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Chand Joshi: A Promise Unfulfilled
By KHUSHWANT SINGH
Chand Joshi is perhaps best known for his book Bhindranwale: Myth and Reality.
The Tribune, Feb. 5, 2000
What dampened my Republic Day spirit was the cremation of an erstwhile colleague and friend, Chand Joshi, who died the day before at the age of 53. To be honest, I was more enamoured by his young, lovely wife Manini Chatterjee who achieved a lot more than her husband. Chand frittered away his talent in trade union activity and heavy drinking. Both husband and wife were committed Communists. He inherited it from his parents: his father was P.C. Joshi, secretary of the Communist Party, his mother Kalpana Dutt was involved in the Chittagong Armoury Raid (1930). It was not he but Manini who wrote a definitive book on the subject Do and Die (Penguin).
Chand Joshi joined The Hindustan Times 10 years before I took over as its editor. He had made a name for himself reporting the Bangladesh War of Liberation. I found him a most likeable fellow with undoubted talent for writing. But he immersed himself in organising workers of the union rather than working for the paper. On a number of occasions he talked me into sending him on assignments in distant parts of the country. He would be away for weeks with nothing much to give except bills of his travel expenses, usually without vouchers to support them. He spent his afternoons and evenings drinking him in five-star hotels. I despaired of him but could do nothing about it.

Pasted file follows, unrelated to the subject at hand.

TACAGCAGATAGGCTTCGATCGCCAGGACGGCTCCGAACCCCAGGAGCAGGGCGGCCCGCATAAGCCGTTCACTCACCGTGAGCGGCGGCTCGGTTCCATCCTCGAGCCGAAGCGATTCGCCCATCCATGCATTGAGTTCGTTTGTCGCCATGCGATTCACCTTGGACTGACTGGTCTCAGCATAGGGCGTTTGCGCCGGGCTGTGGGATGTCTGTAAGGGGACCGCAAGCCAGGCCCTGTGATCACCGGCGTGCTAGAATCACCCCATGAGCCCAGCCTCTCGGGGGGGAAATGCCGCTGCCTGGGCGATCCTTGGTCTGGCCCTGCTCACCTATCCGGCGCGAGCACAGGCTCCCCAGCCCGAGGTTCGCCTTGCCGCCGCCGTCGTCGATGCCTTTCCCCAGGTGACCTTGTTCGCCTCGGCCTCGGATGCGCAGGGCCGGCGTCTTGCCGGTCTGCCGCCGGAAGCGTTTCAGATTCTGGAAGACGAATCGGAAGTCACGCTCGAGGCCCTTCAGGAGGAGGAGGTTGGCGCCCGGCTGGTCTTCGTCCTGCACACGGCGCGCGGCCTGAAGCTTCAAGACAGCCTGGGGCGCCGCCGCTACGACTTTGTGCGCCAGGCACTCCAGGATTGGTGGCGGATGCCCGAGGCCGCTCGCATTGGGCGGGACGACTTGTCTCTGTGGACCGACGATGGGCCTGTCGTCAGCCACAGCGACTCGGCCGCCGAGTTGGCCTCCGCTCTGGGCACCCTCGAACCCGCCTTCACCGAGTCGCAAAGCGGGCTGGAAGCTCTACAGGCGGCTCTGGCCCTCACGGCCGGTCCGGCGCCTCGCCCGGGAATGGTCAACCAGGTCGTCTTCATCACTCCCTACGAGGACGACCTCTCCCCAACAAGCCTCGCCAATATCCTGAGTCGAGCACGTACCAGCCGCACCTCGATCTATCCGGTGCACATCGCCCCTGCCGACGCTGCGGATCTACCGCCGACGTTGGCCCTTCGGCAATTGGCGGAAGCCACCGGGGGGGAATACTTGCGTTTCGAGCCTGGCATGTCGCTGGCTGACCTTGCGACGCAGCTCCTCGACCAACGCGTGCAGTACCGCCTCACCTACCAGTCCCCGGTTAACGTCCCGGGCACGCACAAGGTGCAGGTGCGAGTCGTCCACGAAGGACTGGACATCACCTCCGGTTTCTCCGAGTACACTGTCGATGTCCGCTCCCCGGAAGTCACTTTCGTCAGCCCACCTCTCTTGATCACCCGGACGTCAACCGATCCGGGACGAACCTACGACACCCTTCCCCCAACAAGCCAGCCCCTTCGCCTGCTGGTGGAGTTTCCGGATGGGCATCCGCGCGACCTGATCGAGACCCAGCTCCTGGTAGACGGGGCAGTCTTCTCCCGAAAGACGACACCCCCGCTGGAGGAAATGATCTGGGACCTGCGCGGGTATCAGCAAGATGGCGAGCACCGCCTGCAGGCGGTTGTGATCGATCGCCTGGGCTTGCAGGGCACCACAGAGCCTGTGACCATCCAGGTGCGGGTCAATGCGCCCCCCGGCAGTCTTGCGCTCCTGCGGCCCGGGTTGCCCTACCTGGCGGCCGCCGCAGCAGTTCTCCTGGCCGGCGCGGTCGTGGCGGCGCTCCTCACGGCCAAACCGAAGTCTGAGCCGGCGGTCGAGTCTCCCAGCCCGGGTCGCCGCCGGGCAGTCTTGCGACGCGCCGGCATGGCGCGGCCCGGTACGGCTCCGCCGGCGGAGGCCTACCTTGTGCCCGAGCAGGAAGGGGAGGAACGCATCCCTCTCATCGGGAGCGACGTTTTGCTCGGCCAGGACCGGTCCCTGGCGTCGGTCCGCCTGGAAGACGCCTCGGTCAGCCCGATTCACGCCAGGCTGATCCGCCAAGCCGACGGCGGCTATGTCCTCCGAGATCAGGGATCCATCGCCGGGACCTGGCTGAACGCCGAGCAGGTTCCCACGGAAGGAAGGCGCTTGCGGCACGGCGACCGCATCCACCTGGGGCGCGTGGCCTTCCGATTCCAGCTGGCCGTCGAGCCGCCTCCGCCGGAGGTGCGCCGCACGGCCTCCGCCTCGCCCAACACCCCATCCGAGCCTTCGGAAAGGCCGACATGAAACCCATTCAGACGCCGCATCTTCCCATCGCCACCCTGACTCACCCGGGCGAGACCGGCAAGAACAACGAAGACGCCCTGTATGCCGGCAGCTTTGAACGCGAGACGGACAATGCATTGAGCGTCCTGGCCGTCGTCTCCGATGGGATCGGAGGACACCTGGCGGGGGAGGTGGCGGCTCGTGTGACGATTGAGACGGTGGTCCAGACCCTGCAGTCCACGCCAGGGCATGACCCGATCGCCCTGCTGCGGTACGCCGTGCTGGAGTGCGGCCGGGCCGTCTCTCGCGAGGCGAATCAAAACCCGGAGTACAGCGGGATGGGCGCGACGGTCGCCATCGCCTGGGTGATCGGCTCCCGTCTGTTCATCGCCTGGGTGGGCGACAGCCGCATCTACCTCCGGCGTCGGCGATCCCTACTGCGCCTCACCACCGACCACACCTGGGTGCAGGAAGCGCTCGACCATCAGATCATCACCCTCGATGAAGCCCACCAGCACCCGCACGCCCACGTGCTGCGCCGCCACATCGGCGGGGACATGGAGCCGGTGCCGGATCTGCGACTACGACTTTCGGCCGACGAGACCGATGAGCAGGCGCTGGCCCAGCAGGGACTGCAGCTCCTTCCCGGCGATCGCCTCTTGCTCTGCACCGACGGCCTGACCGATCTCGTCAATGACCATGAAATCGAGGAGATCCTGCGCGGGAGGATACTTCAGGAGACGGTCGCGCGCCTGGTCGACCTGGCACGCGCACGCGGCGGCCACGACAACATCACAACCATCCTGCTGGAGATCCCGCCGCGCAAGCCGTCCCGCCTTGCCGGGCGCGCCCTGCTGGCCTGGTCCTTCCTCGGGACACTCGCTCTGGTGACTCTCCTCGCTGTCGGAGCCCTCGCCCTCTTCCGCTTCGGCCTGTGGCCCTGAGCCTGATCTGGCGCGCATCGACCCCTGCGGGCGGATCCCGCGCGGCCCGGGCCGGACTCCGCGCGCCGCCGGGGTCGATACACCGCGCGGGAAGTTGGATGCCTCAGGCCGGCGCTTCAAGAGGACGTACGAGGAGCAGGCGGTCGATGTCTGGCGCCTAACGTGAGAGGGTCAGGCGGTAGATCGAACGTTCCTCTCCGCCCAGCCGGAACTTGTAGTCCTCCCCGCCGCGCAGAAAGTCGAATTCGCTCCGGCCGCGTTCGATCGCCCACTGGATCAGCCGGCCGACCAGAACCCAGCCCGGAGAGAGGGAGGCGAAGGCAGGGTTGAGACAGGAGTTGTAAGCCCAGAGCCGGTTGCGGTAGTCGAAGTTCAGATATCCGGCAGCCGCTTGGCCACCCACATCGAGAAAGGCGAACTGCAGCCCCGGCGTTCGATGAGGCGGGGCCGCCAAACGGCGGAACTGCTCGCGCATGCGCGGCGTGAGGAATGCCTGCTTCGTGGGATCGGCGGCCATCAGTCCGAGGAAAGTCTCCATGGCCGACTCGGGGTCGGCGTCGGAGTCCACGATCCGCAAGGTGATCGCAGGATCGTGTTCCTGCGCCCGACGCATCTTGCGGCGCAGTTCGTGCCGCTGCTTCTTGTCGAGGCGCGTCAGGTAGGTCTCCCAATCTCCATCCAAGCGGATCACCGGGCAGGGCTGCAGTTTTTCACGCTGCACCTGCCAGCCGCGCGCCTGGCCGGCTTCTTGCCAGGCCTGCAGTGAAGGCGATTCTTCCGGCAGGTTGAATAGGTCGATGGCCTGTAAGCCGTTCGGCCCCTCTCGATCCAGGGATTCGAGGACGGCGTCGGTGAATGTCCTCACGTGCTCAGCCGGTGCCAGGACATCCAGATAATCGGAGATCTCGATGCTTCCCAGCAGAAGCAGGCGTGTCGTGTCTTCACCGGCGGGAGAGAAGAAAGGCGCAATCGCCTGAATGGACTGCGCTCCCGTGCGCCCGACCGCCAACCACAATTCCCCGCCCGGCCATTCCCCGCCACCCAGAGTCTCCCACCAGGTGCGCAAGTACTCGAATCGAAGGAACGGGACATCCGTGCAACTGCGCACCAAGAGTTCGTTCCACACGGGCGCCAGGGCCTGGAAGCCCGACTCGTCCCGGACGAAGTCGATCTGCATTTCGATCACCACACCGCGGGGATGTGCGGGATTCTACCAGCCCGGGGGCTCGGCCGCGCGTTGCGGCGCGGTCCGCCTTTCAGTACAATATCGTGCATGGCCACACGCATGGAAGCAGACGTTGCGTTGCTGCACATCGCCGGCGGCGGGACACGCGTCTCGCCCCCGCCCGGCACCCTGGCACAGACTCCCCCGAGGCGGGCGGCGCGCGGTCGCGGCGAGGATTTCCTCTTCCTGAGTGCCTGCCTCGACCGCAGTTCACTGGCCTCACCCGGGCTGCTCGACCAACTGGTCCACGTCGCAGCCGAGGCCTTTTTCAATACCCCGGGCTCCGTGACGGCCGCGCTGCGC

Heavy drinking took toll of his liver. His doctor told him bluntly that if he did not give up alcohol he would die within a few months. He became a teetotaller. For some time he turned to religion, every evening he sat cross-legged on the floor and chanted Sanskrit shlokas to the idol of Goddess Kali. It did not last long. He went back to the bottle and, as predicted by his doctor, died of cirrhosis of the liver. It is sad that a man of so much promise and guts should have gone so early without fulfilling his life's ambition of being a great editor of a national paper.